Thursday, May 31, 2007

Klotzbach Keeps Hurricane Forecast

Phillip Klotzbach and Dr. William Gray have issued their traditional seasonal start hurricane forecast update. Predictions remain essentially the same as in April:
We estimate that 2007 will have about 9 hurricanes (average is 5.9), 17 named storms (average is 9.6), 85 named storm days (average is 49.1), 40 hurricane days (average is 24.5), 5 intense (Category 3-4-5) hurricanes (average is 2.3) and 11 intense hurricane days (average is 5.0). The probability of U.S. major hurricane landfall is estimated to be about 140 percent of the long-period average. We expect Atlantic basin Net Tropical Cyclone (NTC) activity in 2007 to be about 185 percent of the long-term average.
The Colorado State team explains that this year's predictions are based on "a new statistical scheme" that "utilizes a total of only three predictors."
Two of these predictors are derived from sea surface temperature data obtained from the NCEP/NCAR reanalysis. The third predictor is the previous year’s early December prediction of the Atlantic Meridional Mode (AMM).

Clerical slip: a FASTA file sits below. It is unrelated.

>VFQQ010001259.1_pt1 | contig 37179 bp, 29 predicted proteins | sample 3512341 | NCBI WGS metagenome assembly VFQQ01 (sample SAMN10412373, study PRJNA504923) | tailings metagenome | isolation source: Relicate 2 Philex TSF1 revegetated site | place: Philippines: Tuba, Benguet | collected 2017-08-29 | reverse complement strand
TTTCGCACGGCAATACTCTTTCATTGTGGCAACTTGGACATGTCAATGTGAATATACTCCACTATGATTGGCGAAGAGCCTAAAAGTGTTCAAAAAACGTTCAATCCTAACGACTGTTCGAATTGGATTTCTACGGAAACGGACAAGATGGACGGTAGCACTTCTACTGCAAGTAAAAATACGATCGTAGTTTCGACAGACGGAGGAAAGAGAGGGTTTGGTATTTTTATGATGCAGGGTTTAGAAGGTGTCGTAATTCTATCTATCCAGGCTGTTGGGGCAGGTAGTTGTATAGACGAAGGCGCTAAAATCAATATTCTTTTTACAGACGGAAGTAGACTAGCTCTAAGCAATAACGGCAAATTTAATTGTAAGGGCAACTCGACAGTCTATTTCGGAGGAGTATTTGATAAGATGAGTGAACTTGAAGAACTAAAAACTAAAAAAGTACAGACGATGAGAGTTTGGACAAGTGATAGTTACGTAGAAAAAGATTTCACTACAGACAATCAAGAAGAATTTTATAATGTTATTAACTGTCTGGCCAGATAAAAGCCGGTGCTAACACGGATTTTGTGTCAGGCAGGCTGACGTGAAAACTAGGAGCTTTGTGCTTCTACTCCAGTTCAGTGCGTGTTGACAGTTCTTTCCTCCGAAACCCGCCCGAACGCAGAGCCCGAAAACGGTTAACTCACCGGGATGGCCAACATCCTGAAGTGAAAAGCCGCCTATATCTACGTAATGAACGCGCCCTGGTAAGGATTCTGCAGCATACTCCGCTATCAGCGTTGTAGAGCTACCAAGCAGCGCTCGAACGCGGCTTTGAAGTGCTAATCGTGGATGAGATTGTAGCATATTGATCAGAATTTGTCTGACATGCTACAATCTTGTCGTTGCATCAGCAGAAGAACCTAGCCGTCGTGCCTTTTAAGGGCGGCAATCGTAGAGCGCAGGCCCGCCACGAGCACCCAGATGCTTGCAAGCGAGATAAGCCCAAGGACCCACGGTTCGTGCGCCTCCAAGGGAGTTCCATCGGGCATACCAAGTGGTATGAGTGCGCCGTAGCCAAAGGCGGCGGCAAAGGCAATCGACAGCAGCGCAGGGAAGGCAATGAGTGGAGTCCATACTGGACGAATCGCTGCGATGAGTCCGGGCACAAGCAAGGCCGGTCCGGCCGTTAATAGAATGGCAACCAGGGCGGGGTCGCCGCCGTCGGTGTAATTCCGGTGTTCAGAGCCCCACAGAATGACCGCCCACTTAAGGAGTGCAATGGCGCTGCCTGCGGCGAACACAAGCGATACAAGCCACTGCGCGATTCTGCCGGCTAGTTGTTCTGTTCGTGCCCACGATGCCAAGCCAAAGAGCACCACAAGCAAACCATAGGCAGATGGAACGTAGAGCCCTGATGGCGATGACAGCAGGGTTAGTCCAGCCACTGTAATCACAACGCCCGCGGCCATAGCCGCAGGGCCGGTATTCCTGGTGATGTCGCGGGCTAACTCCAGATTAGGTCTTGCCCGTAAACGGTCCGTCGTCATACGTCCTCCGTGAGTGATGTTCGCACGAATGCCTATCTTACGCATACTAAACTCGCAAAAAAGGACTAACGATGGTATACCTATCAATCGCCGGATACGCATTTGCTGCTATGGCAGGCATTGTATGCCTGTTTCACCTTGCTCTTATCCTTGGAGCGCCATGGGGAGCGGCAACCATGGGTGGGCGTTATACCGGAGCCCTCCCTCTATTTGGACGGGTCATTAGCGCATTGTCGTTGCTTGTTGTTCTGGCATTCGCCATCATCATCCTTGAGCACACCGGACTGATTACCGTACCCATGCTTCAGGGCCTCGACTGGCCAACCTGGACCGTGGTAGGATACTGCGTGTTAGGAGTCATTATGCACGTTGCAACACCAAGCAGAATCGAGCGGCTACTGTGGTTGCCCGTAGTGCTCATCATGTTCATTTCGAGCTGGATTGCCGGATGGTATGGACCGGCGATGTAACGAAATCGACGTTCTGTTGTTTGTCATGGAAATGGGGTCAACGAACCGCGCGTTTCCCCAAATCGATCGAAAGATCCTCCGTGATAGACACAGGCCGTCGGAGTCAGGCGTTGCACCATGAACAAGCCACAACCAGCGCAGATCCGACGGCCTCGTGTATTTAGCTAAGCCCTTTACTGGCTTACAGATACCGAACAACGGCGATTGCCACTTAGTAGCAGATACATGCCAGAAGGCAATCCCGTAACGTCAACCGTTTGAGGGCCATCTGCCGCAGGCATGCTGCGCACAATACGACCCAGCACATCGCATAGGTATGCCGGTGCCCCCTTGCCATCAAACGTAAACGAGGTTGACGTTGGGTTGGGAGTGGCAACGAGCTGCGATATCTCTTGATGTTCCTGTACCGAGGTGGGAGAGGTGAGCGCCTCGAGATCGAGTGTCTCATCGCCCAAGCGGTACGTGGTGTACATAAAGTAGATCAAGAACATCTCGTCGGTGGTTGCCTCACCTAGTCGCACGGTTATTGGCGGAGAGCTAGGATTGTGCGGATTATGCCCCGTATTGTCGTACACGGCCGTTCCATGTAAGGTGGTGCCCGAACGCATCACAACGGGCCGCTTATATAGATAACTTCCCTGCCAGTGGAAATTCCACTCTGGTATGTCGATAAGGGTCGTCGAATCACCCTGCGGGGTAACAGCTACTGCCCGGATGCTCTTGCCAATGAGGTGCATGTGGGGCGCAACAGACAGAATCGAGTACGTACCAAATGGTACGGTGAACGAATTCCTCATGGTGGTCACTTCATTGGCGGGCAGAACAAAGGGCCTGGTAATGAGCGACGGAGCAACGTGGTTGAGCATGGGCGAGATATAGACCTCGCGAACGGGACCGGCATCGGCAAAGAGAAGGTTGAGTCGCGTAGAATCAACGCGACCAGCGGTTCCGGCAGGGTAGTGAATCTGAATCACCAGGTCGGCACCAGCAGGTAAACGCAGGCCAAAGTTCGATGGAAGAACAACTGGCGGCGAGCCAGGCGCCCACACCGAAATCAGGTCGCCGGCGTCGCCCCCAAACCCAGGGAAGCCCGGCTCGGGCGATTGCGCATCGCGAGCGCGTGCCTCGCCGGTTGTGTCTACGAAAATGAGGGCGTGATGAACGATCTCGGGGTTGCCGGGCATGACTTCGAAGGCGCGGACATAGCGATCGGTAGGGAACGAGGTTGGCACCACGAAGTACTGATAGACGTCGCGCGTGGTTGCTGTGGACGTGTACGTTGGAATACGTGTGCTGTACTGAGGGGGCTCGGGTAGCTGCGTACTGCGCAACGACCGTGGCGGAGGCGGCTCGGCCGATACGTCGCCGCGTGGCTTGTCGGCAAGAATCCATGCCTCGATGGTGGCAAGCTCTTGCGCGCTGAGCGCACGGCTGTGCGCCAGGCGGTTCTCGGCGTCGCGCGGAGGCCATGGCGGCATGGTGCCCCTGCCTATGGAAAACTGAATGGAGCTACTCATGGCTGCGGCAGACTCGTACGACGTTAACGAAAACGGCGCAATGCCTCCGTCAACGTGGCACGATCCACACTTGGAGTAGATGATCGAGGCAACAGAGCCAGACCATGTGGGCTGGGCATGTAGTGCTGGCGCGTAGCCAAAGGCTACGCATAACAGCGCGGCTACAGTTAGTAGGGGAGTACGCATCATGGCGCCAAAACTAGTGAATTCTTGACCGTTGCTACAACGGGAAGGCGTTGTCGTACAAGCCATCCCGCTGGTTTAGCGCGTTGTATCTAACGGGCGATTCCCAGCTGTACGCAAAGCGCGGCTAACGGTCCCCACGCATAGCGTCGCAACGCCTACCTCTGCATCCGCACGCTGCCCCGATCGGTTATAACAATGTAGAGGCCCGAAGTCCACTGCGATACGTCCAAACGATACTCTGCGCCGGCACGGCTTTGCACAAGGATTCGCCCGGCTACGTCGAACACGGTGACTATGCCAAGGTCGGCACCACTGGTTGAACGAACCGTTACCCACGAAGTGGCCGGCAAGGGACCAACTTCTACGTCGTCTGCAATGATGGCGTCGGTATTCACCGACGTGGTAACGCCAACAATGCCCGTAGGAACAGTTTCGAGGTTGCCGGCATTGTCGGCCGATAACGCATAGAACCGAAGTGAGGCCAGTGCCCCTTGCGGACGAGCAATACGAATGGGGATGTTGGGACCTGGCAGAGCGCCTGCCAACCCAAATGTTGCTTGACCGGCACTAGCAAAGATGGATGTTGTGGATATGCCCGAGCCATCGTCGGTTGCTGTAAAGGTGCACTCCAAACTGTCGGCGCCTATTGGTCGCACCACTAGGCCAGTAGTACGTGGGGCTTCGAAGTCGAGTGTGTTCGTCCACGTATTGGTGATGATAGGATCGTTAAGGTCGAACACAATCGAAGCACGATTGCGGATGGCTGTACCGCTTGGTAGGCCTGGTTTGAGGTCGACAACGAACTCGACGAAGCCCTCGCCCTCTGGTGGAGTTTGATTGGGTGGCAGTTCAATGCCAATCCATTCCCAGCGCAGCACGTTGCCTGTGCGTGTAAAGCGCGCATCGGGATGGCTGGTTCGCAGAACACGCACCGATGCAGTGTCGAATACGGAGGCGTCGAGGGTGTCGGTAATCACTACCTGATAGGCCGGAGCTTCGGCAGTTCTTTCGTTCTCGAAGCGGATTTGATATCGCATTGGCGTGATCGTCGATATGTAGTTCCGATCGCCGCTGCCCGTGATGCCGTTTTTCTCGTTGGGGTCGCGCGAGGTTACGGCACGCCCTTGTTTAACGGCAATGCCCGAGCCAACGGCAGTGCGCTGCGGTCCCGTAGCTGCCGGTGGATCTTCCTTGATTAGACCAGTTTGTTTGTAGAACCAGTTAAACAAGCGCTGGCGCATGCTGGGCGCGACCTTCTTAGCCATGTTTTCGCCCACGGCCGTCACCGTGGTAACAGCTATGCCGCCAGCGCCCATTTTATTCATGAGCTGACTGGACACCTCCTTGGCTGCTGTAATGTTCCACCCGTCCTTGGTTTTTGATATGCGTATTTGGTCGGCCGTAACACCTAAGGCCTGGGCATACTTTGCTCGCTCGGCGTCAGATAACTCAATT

AMM is an abbreviation for the measurement of sea surface temperature gradients between the northern tropical and southern tropical Atlantic ocean. So, if we read it right, it looks like what Klotzbach and Gray are saying is that for all the hoopla about the complex and difficult business of predicting hurricanes their own forecasts are based on not much more than sea surface temperature data.

Here's what you think you want to know: the Colorado State boys are saying there's an 81% chance of a hurricane hitting the Gulf coast and a 49% chance it will be a Category 3 or worse.




Category 1-2


Category 3-4-5






Entire U.S. (Regions 1-11)

95% (79%)

88% (68%)

74% (52%)

97% (84%)

99% (97%)

Gulf Coast (Regions 1-4)

80% (59%)

64% (42%)

49% (30%)

81% (60%)

96% (83%)

Florida plus East Coast (Regions 5-11)

73% (50%)

66% (44%)

50% (31%)

83% (61%)

95% (81%)

As Klotzbach and Gray caution, however:

[T]hese seasonal forecasts are based on statistical schemes which, owing to their intrinsically probabilistic nature, will fail in some years. Moreover... the probability of landfall for any one location along the coast is very low... .

In other words, this hurricane prediction stuff is still a mug's game. It just not that far removed from roulette.

Prepare for the worst, hope for the best, and study this map of where the hurricane researchers live:

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